The recent unveiling by Tendai Biti of PDP’s House of Assembly candidates also casts doubt on whether the grand coalition may see the light of day.
Further fragmentation of the opposition is evident in current alliances such as represented by the National Electoral Reform Agenda(Nera), where the biggest opposition MDC-T and other opposition political parties are under, CODE (Coalition of Democrats), which has Tendai Biti’s party ,among other opposition political parties.
While all these alliances are for electoral reforms, they differ on how this should be executed, thus derailing grand coalition efforts.
Demand for Electoral Reforms
Elections have been a contentious issue in Zimbabwe, and the opposition has welcomed the introduction of the Biometric Voter Registration (BVR) system to increase both transparency and accountability. However, Zimbabwe’s the elections body, Zec, is now reeling under pressure with regards implementation of the BVR system.
First, the opposition has raised ire with who should purchase the BVR kits as it had wanted the United Nations Development Programme (UNDP) to take over the process, a demand that was not in tandem with Zimbabwe’s current Constitution which the opposition had resoundingly voted for in the 2012 referendum.
The opposition was also irked by the tendering process on who should supply the BVR kits as it had initially objected to the Chinese company winning the tender, and it only took the intervention of the former prime minister, Tsvangirai, to restore confidence in the whole process as not having been manipulated.
Zec has on numerous occasions held meetings with opposition political forces to listen to their views but it seems the latter demands are not being met. With all these litany of allegations being levelled against the electoral body, it is tantamount to make would-be voters lose confidence in the whole exercise – something which could have detrimental consequences for the opposition.
Inept Mobilisation by Opposition
Mass mobilisation of potential voters has largely been ignored by the opposition. This, though, might be attributed to a lack of resources as the donor purse has shrunk. However, there has been less effort by the opposition to use any means necessary to ensure citizens are appraised on their rights, including electoral processes.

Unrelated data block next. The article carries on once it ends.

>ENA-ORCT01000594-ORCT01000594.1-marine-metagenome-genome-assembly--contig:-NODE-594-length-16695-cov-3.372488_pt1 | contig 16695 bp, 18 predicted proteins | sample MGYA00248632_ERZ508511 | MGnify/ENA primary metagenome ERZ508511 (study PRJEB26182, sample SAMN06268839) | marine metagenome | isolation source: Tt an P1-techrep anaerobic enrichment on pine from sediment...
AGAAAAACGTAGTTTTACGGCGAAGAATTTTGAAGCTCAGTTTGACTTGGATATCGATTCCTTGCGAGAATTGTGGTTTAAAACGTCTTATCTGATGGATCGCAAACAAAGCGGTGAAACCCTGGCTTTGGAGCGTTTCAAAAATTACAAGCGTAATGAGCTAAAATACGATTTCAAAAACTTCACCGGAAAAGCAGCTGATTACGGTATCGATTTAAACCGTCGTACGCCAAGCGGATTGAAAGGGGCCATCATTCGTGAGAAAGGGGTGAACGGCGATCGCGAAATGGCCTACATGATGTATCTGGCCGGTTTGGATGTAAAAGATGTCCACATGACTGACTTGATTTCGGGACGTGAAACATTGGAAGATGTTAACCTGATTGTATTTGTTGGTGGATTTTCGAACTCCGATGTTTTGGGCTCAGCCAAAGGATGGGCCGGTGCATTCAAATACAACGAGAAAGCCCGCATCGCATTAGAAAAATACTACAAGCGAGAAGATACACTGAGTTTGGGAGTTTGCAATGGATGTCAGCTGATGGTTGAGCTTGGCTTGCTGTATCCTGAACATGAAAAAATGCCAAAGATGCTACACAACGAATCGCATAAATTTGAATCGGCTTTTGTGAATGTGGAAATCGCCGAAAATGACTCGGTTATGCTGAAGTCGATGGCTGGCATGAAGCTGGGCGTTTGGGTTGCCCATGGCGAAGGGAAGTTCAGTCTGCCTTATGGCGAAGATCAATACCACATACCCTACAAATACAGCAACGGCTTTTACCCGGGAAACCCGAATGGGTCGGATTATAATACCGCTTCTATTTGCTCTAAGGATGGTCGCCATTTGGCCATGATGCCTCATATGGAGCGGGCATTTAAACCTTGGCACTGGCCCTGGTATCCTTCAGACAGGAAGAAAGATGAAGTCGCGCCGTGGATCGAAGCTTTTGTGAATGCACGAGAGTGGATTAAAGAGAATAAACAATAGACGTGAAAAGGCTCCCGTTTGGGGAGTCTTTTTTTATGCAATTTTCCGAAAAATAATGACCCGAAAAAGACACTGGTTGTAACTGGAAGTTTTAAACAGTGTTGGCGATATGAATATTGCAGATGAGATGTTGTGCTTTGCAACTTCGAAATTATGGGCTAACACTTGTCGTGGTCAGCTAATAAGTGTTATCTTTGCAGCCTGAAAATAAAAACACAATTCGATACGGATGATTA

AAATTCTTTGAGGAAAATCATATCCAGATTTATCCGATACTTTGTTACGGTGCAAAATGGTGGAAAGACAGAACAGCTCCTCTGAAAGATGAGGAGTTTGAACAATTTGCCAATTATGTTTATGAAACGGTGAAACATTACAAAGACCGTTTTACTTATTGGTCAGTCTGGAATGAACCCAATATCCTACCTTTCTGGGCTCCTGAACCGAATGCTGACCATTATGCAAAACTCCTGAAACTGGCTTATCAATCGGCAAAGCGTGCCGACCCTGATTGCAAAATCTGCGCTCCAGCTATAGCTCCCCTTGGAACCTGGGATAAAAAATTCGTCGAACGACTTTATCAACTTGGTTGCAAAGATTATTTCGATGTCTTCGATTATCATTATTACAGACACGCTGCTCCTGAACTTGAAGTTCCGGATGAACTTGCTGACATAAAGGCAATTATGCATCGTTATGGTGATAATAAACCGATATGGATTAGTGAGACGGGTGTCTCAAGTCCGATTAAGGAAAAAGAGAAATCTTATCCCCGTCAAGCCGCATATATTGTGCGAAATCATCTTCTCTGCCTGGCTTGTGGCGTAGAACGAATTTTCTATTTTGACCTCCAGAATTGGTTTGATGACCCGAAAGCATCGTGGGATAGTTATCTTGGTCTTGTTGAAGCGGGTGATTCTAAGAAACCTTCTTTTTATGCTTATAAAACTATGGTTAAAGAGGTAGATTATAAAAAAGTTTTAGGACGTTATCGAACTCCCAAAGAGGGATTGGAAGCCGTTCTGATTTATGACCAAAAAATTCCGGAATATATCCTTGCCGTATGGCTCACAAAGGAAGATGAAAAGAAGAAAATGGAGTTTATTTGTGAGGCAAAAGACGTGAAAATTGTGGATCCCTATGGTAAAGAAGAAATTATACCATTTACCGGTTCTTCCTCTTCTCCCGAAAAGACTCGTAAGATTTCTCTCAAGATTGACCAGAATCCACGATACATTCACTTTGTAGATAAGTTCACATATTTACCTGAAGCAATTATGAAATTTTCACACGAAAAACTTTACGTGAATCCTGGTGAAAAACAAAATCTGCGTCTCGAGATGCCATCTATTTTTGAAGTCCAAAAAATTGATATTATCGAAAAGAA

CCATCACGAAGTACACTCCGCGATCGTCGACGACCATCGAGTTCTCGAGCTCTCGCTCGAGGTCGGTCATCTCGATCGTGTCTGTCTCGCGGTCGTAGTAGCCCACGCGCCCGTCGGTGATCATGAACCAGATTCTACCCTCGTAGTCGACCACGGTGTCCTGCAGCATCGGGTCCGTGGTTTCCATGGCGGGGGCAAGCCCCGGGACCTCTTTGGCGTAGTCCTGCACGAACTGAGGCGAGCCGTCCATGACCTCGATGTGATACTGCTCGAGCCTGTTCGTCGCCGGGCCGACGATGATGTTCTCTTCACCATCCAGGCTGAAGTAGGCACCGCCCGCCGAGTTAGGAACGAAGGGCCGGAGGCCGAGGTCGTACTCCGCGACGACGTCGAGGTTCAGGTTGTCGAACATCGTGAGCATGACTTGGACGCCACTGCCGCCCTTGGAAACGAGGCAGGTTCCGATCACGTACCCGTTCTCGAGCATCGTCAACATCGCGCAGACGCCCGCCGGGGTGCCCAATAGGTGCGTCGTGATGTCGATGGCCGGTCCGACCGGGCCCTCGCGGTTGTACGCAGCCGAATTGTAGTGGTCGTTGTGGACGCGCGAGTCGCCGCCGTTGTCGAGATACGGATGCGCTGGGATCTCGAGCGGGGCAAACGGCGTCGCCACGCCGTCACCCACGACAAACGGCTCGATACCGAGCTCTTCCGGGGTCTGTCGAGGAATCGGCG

Zimbabwe is ‘burning’ owing to government’s bloated cabinet, unnecessary foreign trips, illicit financial dealings, bad stewardship, among others, and so opposition forces have every reason to blame all these on the resultant levels of impoverishment, unemployment, a lack of access to affordable medical care – the list is endless – but opposition don’t seem to be vigorous about it as all among them is now about power.
Some opposition parties are now caught up in the social media frenzy, and feel satisfied that they are reaching out to the masses judging on their presence on various social media platforms.
But believing in the new media when internet penetration here is still low is a fallacy.
Civic organisations that could also be handy in imparting necessary knowledge to the voter community have been found lagging as they tend to be elitist. They mostly hold seminars and workshops in hotels, including airing programmes on radio in English and not vernacular when they are supposed to reach out to the grassroots, and communicating in a language the rural folks would easily understand since they constitute the largest voter population.
It should be noted that while rigging has been raised as a concern, the opposition inadequacies on mass mobilisation cannot be ruled out.
Jacob Ngarivhume, who is current president of Transform Zimbabwe who recently signed a MoU with Tsvangirai, said while the clamouring for electoral reforms and a grand coalition is fundamental, the opposition should be wary of superseding other processes that would usher in a new dispensation.
Copyright Â©www.thesolutionstower.com , 2017 All Rights Reserved. The Solutions Tower Article may not be published or reproduced in any form without prior written permission